We are constantly exposed to the sun throughout our lives. As a baby living in upstate New York, my mom used to dress me up in my snowsuit and “plant me in the snow on the front lawn” on sunny winter days to get some sun and fresh air. We know that there are benefits and adverse effects from sun exposure. We know that sun is a source of vitamin D, although in the northern half of the United States, during the winter, the angle of the sun is such that we don’t get much benefit. During the rest of the year though, the sunlight, and more specifically the UVB rays trigger our skin to send vitamin D precursors into our circulation.
UV radiation from the sun is basically in two forms, UVA, which has a longer wavelength, and UVB, which is a shorter wavelength. The shorter the wavelength the less penetration into the skin. UVB causes most of the visible changes and premalignant and malignant lesions. UVA causes more photoaging problems. UV damage primarily causes molecular damage in the skin, releasing free radicals, which are unstable atoms. These unstable atoms cause cells to disrupt and cause other damage within the DNA of the cells.
What we see in aging skin is pigment changes such as “old age spots,” deep lines and wrinkles, thicker skin, and dilated blood vessels. The pigmentation changes are due to the overproduction of melanin by the pigment-producing cells of our skin. The deep lines and wrinkles and thicker skin are due to the accumulation of abnormal elastin fibers and a decrease in collagen production. The broken blood vessels are due to changes in the walls of the capillaries, causing them to permanently dilate. In addition, as we age, our skin cannot retain water as it did when we were younger and dehydrates.
There are many things we can do to help our skin look more rejuvenated. Number one is to drink a lot of water. Drinking four glasses of water a day will help keep us hydrated, particularly in the summertime. Secondly, use a good sunscreen. Even though sun damage starts when we are children and accumulates during our life, it’s never too late to be proactive in treating our skin. Sunscreen should have UVA blockers as well as UVB blockers. Check the label or ask your skin care specialist if you’re using the right product and make sure that your product is at least an SPF 30.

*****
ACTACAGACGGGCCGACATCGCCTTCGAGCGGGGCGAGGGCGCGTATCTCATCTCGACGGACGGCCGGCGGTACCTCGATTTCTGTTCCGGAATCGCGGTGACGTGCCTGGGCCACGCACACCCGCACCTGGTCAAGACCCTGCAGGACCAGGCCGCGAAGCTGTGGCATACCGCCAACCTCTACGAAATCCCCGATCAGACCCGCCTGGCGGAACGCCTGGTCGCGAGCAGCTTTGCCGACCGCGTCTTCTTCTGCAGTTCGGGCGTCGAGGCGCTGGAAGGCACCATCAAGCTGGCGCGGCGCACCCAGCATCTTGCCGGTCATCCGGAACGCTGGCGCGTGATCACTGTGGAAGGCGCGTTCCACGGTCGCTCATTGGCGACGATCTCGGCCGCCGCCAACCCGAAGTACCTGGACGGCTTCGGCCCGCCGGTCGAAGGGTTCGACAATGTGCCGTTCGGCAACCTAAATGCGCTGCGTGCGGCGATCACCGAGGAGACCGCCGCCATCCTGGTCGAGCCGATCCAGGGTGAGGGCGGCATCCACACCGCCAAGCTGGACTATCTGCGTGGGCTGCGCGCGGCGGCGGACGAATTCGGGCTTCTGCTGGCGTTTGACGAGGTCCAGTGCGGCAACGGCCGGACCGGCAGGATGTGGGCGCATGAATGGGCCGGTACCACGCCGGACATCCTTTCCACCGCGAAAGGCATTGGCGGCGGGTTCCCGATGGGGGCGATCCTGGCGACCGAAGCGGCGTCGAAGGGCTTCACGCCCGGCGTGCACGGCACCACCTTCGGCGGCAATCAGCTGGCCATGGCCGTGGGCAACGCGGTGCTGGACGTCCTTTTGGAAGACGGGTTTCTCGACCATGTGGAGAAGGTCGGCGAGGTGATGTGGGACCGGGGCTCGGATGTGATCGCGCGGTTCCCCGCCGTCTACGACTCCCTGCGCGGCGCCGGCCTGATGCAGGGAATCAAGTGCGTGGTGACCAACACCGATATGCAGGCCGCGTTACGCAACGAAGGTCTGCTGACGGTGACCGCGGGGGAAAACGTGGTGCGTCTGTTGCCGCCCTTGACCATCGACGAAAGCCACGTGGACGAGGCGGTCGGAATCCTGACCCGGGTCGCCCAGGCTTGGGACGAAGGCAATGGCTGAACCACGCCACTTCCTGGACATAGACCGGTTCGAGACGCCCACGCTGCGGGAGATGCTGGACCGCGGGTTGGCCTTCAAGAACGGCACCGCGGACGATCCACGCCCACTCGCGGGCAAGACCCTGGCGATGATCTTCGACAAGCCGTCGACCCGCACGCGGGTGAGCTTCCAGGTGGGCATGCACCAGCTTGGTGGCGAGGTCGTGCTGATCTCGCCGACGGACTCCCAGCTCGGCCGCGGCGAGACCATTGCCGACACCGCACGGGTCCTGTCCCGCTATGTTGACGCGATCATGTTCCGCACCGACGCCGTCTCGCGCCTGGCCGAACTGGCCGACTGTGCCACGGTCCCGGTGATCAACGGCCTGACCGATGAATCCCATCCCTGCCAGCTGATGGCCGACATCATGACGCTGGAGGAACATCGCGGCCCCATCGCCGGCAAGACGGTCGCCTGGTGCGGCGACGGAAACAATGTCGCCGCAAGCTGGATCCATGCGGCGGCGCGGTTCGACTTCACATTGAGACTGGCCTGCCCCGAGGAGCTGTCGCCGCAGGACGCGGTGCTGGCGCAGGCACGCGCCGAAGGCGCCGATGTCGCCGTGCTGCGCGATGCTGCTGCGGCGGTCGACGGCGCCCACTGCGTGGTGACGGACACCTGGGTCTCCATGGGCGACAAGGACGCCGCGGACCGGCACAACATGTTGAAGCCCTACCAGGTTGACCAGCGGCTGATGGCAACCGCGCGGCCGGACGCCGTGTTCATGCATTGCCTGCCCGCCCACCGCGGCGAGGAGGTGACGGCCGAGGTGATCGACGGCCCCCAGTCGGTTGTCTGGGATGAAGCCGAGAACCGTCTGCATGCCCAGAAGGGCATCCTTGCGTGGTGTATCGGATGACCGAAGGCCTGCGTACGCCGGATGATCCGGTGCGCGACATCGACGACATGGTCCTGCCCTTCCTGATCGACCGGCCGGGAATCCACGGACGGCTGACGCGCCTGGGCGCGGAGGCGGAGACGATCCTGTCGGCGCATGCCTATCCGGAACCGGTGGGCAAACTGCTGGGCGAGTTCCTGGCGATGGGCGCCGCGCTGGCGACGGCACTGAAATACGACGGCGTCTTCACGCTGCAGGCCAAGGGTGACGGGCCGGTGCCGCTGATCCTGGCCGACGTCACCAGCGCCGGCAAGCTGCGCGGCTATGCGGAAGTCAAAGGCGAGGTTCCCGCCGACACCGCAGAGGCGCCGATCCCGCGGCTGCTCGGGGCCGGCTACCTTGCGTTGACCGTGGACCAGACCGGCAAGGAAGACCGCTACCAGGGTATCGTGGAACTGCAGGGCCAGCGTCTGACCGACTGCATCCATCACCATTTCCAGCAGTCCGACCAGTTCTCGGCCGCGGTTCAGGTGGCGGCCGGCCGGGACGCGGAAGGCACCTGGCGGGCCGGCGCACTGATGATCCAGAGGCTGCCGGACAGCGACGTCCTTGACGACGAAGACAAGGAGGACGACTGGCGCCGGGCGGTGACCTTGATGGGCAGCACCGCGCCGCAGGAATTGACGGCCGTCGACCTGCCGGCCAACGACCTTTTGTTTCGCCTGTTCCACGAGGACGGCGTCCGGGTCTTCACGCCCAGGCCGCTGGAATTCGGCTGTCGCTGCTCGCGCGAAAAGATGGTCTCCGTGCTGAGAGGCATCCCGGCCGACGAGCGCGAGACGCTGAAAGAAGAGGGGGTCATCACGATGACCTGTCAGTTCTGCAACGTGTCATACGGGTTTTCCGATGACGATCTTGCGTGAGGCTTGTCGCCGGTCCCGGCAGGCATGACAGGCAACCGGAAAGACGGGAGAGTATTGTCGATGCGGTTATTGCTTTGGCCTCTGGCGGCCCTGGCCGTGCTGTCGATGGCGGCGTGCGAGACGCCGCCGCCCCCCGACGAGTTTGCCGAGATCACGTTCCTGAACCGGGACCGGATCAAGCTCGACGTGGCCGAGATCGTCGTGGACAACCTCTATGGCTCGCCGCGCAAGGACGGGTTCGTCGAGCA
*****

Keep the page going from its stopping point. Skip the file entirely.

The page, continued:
You should be using a good moisturizer on your skin as well as products that contain vitamin A (retinoids) and vitamin C. Not only do they help accelerate the skin turnover rate and limit melanin production, but they also are good antioxidants to help clean up the free radical damage. Bleaching agents that contain hydroquinone to decrease pigment production are also recommended. There have been reports in the literature, that high concentrations of hydroquinone can cause liver damage, so use these products judiciously and only after discussing them with your skin care specialist.
In-office treatments include chemical peels, which remove the top layers of skin and promote increased collagen production. Peels such as glycolic acid can remove the top layers but, for the deeper lines and wrinkles, one needs to use peels that penetrate the dermis, such as TCA (trichloroacetic acid) peels.
In our office, we also offer microdermabrasion, to mechanically remove the top layer of skin. This is a sandblasting form of skin peeling and is often used in combination with chemical peels.
IPL (Intense pulsed light) is another popular treatment. This is done as a series of light therapy treatments using specific wavelength filters to treat various problems such as dilated blood vessels, pigmentation changes, and fine wrinkles. There’s no downtime and the results are quite good.
The gold standard for skin resurfacing is the fractional CO2 laser. This is a laser treatment that vaporizes cells and using the fractional method, it allows deeper penetration into the skin with minimal risks of scarring or hyperpigmentation. Recovery time is 3-7 days, but the results are quite dramatic.
Have fun this summer, but remember to take care of your skin. Consult your skin specialist, especially if you notice any changes in moles on your skin, such as darkening, increase in size, ulceration, or thickening.